• There is no one best way to organize. Scale, scope, and structure are enormously contingent on what you’re trying to do.
  • Designing an organization is frustrating, because most of the important decisions are at best trade-offs you’d rather not have to make. Treat the latest approach as a panacea, and you will surely be disappointed. Understand the trade-offs that have been made well enough to compensate for them, and everyone will perform better, whether it comes to drawing new lines or living within the existing ones.

Note: the need to manage ESG-risks in your supply chain can be another reason for backward integration. For an example, see the article on IKEA in my list of LinkedIn posts.

Management Idea 5: Measures for Your Mission

  • An organization’s purpose or mission determines what results are meaningful and what measures are appropriate.
  • One of the most fundamental managerial challenges of all is translating mission into action and into performance.
  • For most organizations, performance is multifaceted; it comes from striking the right balance. No one measure can capture 100 percent of what an organization needs to do to perform. And, like medicines, all measures have side effects, some of which can be dangerous to an organization’s health. In short, you can’t manage without measures, but neither can you apply them without thinking long and hard about how well they fit what you have to do.
  • As imperfect as any one measure might be, it’s impossible to work systematically on performance without them. Good managers know they can’t live without performance measures, but neither can they live by them without respecting their limitations.
  • Performance is all about realizing the mission. Performance and mission are never in conflict, if performance is properly understood and defined.
  • Whether we’re talking about a business or a nonprofit organization, performance is impossible without a mission.

Note: investors are increasingly calling for better performance on KPIs relating to ESG-factors, see for example my LinkedIn post on Impact Investing. This may call for an entry of some ESG-topics in your organization’s mission statement.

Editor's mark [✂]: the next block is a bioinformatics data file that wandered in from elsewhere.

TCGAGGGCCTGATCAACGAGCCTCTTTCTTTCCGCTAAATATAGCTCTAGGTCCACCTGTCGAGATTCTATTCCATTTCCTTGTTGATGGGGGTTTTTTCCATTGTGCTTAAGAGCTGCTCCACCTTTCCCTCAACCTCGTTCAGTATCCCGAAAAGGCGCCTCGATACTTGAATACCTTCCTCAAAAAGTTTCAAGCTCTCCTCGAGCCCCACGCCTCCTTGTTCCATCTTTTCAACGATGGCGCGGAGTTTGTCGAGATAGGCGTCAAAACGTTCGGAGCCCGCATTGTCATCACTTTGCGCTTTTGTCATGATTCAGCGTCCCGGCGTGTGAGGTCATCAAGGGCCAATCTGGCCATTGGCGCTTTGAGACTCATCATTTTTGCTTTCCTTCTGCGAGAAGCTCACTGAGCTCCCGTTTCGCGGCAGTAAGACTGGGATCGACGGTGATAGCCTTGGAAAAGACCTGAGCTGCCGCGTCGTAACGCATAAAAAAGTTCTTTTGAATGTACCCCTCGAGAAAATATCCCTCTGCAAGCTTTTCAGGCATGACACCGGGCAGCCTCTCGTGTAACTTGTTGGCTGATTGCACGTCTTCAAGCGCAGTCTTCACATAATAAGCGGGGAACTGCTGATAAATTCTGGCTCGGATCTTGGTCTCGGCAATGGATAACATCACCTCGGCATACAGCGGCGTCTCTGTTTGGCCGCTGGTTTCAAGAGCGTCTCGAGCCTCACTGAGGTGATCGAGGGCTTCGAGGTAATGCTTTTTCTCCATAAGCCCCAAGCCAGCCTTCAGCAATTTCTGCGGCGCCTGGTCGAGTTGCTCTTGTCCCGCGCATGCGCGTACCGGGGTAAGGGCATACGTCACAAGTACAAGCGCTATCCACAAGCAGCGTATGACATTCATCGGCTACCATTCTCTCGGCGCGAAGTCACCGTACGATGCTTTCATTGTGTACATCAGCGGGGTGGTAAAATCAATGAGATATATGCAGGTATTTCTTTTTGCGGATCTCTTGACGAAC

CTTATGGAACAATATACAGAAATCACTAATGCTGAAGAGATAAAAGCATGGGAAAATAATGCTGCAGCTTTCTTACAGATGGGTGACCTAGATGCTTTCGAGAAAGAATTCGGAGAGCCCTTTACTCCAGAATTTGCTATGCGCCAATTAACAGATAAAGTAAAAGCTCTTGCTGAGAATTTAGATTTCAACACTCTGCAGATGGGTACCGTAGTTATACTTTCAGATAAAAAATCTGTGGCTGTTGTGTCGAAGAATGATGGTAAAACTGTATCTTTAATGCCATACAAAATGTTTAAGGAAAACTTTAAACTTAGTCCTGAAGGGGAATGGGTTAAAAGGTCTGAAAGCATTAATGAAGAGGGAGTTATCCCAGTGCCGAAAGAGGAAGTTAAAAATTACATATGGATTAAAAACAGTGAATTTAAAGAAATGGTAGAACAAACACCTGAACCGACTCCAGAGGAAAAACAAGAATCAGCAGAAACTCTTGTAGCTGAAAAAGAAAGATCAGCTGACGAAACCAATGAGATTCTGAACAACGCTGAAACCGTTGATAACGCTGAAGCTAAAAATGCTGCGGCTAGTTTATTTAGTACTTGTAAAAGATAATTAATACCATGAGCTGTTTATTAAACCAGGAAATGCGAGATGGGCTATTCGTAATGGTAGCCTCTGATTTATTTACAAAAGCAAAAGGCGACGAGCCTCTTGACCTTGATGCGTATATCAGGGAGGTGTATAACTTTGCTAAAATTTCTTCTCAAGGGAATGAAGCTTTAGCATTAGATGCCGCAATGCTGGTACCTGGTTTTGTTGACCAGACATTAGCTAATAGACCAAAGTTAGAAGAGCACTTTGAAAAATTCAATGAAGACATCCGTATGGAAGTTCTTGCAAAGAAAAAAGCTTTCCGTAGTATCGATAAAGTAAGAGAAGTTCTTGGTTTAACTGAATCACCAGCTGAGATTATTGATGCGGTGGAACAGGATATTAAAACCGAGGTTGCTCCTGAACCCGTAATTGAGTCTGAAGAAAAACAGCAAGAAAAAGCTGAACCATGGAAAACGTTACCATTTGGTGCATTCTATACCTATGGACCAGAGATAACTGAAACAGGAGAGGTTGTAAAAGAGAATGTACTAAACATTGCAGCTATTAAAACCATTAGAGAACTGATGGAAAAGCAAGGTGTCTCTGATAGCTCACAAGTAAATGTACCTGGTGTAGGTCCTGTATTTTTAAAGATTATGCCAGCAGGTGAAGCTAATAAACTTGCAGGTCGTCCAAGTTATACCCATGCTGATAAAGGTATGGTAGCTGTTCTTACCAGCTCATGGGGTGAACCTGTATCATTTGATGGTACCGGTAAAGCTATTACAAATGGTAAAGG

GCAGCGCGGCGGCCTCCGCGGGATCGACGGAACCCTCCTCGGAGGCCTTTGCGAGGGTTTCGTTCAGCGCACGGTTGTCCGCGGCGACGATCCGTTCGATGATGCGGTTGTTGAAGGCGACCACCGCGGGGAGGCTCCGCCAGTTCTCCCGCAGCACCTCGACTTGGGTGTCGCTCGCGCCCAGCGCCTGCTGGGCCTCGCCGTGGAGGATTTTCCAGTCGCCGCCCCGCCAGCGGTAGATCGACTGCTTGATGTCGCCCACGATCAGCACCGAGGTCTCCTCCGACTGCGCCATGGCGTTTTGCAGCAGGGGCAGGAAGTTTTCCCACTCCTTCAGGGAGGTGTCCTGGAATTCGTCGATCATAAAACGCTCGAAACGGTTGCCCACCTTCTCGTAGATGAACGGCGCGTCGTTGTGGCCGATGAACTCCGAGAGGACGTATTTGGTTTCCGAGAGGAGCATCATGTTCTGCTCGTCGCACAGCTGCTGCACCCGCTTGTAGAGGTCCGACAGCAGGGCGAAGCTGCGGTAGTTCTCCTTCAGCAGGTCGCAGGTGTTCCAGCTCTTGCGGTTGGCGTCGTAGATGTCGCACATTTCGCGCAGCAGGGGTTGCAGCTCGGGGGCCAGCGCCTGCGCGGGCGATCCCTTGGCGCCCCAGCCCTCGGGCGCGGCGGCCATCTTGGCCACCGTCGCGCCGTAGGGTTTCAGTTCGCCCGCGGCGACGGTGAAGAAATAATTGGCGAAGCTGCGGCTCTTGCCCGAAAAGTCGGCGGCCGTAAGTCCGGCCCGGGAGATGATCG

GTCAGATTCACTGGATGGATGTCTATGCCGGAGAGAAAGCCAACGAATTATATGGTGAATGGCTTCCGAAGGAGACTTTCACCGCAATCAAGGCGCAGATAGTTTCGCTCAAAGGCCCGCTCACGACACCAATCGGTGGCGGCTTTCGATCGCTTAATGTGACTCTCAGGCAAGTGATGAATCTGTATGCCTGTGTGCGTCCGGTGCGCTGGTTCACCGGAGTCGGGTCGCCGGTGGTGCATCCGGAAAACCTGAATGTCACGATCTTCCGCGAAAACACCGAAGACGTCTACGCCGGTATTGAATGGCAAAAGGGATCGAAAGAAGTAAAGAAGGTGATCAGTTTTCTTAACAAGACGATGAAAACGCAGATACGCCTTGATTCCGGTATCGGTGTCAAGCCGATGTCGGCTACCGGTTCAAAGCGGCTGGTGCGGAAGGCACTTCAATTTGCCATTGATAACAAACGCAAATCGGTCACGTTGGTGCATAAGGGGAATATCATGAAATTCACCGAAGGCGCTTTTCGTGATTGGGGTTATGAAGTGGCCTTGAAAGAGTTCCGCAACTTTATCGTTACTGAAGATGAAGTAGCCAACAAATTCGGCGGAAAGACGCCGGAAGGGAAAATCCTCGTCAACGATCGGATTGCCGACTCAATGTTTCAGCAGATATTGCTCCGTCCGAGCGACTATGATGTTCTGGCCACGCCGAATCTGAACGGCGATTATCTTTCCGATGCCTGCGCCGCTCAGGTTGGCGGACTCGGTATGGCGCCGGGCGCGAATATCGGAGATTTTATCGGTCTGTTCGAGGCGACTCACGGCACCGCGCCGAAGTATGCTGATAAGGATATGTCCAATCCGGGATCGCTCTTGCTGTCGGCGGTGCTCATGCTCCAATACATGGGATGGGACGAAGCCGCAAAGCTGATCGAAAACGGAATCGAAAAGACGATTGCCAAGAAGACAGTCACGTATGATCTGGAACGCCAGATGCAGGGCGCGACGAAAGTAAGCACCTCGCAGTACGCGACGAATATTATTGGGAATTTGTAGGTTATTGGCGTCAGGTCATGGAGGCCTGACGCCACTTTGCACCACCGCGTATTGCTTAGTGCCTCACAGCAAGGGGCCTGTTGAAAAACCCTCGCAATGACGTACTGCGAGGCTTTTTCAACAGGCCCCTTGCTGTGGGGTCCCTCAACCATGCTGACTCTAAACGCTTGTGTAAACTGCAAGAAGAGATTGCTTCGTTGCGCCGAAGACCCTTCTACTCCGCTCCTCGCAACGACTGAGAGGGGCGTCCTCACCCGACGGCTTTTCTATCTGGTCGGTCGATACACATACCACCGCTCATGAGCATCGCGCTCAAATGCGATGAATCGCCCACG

Management Idea 6: Innovation

  • Innovation is a very special kind of problem solving. It’s the search for new ways to create value, and new value to create.
  • An entrepreneur who doesn’t learn how to manage won’t last long. Nor will a manager last long if he doesn’t learn to innovate.
  • Gathering the information you need to create better bets requires active engagement, not just passive listening. It requires you to actively suspend your own intuition, to observe how other people behave, and without imposing your own logic, to ask why. This takes discipline because it goes against the grain in a number of ways. Most people prefer talking to listening. The more successful they’ve been, the more in danger they are of believing that when it comes to their business, they know best. True curiosity about other people – a passionate interest in understanding why people do what they do – is rare. Suspending judgment, observation, and curiosity – these are the necessary complements (and sometimes antidotes) to the prompting of instinct, intuition, and industry lore.
  • The fact that things can turn out in more ways than one is perhaps the defining characteristic of managerial decision making. You are forced to commit resources today toward performance in an uncertain future.
  • People confuse the best case (what they hope will happen) with the base case (what’s most likely to happen). The cash flows you lay out are only as good as your answers to these questions: What could go wrong? What could go right? How likely is it that those things might happen?